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Advice for Freshmen

university fellowships committee

Two students

Now is the time to start. It may seem that fellowships lie too far in your future. Yet it is precisely in your Freshman year that you have the most flexibility to shape your years at Boston College in ways that will bring you the most benefit—and set you on the path to the best fellowships.

Boston College's Core courses may occupy much of your first year, but you still have choices and decisions. Make a chart for all your semesters and summer breaks while at BC, and sketch out a tentative schedule of when you will do what in the coming years—Is there a required course sequence for your major? Can you fit in an interdisciplinary minor? Will you do a year of foreign study, a semester, or a summer program? Where will an internship fit in? Make an appointment with your faculty advisor, well before registration, and discuss this tentative schedule.

Even if you have "placed out" of BC's foreign language requirement, don't squander what you have accomplished. Foreign language skills are important for many fellowships. Extend your competence with advanced language courses at BC, augment it with courses on the history or politics or art of countries with that language, and consider a community service, internship, or foreign study experience that will help you gain fluency.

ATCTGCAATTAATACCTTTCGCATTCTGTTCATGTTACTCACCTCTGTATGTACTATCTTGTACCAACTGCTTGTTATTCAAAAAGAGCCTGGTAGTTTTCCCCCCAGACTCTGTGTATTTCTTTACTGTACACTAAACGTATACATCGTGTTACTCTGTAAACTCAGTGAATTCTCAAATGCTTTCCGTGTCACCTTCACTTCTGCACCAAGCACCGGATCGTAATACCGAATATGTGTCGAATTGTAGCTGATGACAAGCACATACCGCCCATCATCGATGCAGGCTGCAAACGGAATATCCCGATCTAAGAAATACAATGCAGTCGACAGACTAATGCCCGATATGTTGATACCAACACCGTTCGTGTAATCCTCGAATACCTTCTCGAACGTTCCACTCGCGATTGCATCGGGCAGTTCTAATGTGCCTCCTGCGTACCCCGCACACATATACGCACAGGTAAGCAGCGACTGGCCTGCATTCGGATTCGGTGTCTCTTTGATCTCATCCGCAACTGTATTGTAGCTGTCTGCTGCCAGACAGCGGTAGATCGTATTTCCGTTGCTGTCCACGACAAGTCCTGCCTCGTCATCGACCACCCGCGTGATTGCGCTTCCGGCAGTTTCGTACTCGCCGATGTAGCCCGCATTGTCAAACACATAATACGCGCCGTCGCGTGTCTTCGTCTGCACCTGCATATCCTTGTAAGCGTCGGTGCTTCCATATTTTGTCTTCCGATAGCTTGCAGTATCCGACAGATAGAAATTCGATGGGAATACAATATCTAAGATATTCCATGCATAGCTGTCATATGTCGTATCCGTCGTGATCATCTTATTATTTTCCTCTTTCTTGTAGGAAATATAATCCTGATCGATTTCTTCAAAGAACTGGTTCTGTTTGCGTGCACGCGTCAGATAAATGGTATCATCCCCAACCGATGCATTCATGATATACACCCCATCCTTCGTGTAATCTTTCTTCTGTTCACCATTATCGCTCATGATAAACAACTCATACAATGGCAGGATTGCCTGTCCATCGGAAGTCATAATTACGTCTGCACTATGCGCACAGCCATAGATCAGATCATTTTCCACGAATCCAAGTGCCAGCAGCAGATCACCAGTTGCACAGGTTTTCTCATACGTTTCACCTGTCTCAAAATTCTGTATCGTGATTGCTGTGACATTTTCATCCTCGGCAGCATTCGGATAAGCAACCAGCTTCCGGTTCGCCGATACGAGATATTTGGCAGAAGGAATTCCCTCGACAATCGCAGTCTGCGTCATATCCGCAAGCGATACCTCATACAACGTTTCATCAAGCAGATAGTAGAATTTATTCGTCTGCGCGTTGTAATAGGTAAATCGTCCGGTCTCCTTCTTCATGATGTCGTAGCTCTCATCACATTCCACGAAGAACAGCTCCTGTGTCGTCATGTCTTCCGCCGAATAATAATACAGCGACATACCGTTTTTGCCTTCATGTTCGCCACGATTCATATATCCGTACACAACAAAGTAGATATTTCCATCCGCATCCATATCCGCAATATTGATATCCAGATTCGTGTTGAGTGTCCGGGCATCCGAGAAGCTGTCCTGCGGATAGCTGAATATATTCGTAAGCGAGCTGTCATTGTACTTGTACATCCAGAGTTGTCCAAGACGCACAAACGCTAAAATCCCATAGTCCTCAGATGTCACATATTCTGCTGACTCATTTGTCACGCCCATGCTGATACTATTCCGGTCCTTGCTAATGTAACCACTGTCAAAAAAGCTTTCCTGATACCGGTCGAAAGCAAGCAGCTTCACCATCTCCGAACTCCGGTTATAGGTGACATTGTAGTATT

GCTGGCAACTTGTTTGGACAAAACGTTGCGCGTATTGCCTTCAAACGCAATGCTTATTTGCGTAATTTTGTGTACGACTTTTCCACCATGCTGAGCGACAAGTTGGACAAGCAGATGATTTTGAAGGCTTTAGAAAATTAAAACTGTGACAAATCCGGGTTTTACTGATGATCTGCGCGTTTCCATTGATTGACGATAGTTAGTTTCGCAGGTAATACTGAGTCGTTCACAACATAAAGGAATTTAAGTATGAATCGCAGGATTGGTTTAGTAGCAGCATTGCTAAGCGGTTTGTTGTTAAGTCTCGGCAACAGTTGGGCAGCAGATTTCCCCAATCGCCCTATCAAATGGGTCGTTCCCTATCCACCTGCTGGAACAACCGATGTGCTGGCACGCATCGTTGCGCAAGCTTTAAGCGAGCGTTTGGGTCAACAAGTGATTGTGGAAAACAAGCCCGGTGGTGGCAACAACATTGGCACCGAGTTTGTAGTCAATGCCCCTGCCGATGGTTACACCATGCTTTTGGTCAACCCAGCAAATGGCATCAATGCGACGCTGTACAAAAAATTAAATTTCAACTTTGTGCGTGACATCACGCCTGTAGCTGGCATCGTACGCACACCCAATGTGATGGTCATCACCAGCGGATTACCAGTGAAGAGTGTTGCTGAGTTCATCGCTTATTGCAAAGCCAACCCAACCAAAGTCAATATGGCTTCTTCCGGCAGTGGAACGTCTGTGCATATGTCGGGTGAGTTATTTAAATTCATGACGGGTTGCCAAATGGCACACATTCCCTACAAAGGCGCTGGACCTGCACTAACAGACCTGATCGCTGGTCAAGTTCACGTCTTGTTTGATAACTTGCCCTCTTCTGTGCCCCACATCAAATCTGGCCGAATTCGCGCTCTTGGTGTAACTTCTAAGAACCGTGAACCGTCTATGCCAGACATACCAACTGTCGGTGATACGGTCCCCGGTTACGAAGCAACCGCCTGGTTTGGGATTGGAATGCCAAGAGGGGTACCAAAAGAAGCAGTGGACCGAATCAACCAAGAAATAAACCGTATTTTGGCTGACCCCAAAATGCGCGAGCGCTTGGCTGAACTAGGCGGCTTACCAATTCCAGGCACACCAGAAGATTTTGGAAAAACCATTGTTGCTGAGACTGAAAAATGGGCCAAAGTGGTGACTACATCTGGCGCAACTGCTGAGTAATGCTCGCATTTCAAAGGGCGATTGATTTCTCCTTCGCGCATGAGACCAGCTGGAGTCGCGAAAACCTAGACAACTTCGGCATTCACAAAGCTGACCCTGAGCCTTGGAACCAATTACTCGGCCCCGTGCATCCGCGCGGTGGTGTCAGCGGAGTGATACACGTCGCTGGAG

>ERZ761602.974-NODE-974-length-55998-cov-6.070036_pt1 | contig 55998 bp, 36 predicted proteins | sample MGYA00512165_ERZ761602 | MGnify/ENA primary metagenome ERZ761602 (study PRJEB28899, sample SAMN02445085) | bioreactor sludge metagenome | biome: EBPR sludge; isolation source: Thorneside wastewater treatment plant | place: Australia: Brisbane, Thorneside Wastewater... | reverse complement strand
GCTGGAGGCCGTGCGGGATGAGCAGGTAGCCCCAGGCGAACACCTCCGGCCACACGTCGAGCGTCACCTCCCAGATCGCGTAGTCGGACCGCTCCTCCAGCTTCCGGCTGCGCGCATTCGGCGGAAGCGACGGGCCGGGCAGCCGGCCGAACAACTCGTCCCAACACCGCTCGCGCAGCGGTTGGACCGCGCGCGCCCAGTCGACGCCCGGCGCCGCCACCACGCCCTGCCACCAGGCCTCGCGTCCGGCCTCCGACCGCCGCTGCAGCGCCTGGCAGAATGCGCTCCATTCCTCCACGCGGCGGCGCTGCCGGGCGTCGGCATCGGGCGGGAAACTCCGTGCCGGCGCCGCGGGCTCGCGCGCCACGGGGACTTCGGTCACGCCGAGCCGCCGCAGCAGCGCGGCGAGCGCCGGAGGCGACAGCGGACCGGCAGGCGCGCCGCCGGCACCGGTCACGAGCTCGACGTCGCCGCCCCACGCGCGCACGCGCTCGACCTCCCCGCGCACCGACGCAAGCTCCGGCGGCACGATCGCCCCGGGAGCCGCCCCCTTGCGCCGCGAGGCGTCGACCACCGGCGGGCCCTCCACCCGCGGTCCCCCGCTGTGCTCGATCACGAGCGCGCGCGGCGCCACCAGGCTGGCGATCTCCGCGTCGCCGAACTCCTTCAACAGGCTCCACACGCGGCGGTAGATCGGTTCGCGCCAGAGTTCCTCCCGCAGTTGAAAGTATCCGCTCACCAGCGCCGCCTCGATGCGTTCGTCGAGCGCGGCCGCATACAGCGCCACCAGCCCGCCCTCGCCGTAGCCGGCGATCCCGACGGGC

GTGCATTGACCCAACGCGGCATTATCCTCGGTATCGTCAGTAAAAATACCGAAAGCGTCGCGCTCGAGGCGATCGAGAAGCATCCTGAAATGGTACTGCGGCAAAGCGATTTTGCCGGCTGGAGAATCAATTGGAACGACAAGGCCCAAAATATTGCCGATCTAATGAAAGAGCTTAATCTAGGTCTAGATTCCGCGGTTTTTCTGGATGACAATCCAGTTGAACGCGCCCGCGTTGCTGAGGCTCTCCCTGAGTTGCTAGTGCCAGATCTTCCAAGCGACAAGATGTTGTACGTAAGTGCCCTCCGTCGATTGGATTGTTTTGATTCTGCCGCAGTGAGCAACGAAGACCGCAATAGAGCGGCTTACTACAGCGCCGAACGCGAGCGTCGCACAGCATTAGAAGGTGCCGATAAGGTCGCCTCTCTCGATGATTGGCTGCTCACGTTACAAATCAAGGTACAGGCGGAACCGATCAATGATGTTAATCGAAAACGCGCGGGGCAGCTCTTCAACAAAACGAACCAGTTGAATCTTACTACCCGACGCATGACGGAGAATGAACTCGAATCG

Get involved in extracurricular activities, including on-campus and community service and varsity or intramural athletics. Soon you should be taking leadership positions in these activities, but first, join up and be a good apprentice.

Talk with a faculty member about a BC Undergraduate Research Fellowship. Start designing a summer project appropriate for an Advanced Study Grant.

Above all, at every branch in your path—at course registration, at semester and summer breaks, or even when you have a choice of term paper topics—ask yourself (and your faculty mentors) which choice will build on your current strengths and draw together the different parts of your life into a cohesive structure. Just before they graduate, BC students often remark that their senior year was their best year, because so many aspects of their lives finally came together in a satisfying way. Aim for this cohesiveness right from the start, and you can enjoy this satisfaction all the way through.